A roundup of recent blogger tips and techniques for musicians from around the web. Find out more about the importance of band branding, how often a band should play, and music conference tips for indie artists.
In 90 Seconds or Less, Canadian music industry professionals tell you how to get the most out of showcasing and shmoozing at a music Festival and Conference.
Get to know a more about Michael P Falk from Head in the Sand, Paquin Entertainment Group's Grant Paley, and Stephen Carroll from Empirical Artist Services who will be on hand for our Summer Mentor Sessions one-on-one consultation meetings May 31, June 7, and June 21.
By Jen Zoratti
It’s all coming up Royal Canoe.
The local experimental electropop outfit is gearing up for the release of its hotly anticipated full-length debut, Today We’re Believers, due out on June 25 via Nevado Records in Canada and Roll Call Records in the U.S.
The release date will be another benchmark in what has been a landmark year and a half for Royal Canoe, whose ranks are Matt Peters (vocals, guitar, keyboard), Bucky Driedger (vocals, guitar), Matt Schellenberg (keyboards, vocals), Brendan Berg (bass, keyboard, vocals), Derek Allard (drums), and Michael Jordan (electronic drums). Last year saw the band make major inroads, inking a management contract with Nettwerk Music and booking agency agreements with Red Ryder (U.S.), LOUD Booking (France), and Burning Eagle Booking (Germany, Austria, Switzerland).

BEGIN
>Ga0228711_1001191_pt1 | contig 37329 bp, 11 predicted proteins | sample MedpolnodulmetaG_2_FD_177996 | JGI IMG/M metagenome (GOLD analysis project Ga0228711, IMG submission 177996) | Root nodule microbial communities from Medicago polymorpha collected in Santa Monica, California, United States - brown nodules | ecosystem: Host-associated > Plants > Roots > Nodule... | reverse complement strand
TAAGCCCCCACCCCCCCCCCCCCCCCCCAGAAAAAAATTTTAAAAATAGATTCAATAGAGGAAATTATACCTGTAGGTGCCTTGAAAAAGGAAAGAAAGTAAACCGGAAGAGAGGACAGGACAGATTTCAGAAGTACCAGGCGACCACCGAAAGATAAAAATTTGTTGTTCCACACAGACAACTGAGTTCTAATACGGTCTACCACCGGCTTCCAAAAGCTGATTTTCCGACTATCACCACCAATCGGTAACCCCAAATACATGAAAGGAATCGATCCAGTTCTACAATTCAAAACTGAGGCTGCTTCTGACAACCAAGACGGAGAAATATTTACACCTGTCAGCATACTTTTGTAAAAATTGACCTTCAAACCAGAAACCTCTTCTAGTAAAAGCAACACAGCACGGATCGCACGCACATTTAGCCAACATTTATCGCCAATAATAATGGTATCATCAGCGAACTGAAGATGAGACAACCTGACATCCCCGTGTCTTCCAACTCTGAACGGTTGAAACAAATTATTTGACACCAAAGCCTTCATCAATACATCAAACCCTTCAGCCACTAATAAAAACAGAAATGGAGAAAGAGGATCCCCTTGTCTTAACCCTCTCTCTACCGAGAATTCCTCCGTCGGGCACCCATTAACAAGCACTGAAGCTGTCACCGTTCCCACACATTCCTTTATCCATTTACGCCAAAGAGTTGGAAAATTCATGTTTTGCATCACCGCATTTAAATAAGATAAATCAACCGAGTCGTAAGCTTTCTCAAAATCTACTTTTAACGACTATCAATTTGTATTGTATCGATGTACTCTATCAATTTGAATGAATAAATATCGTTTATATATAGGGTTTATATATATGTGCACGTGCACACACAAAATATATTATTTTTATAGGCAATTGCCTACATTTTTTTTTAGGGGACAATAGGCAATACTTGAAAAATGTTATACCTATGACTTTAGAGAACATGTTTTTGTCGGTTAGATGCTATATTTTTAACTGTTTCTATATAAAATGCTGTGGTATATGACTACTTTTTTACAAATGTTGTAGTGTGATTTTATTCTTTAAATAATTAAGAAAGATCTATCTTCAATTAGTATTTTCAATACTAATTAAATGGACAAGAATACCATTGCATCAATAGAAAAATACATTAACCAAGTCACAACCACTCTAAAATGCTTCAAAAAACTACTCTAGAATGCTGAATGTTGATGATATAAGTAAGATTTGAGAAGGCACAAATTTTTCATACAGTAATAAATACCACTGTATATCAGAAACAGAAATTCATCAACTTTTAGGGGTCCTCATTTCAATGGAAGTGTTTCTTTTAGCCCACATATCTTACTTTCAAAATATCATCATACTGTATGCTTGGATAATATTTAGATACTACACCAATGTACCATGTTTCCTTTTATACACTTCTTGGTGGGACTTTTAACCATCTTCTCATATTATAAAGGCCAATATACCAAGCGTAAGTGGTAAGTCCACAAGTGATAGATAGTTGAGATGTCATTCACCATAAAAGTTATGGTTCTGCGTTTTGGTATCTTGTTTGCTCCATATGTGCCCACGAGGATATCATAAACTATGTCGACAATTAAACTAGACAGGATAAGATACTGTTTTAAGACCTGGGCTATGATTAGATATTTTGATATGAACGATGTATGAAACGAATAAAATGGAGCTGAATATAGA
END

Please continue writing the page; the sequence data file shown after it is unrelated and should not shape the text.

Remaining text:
It’s also been a creatively fulfilling period; along with putting the finishing touches on the record, the band also mounted an avant-pop interpretation of Beck’s Song Reader, an album released solely as sheet music, as part of the inaugural Pop Nuit, a new element of the Winnipeg Symphony Orchestra’s New Music Festival, curated by Schellenberg in February.
Add to that a slew of press bona fides from the likes of Exclaim!, The New York Times, Filter, and more, and you’ve got the kind of advance album buzz most bands only dream of. It’s also the kind that comes with a lot of hard work, months of grinding it out on the road and getting in front of key industry people.
Up-and-coming country songstress Ali Fontaine picked up a Native American Music Award (NAMA) over the weekend. Fontaine, who was also up for Songwriter of the Year and Best Female Artist, won for Best Country Recording for her self-titled album. A double winner at the APCMAs in 2011, she has six nominations already for her first recording.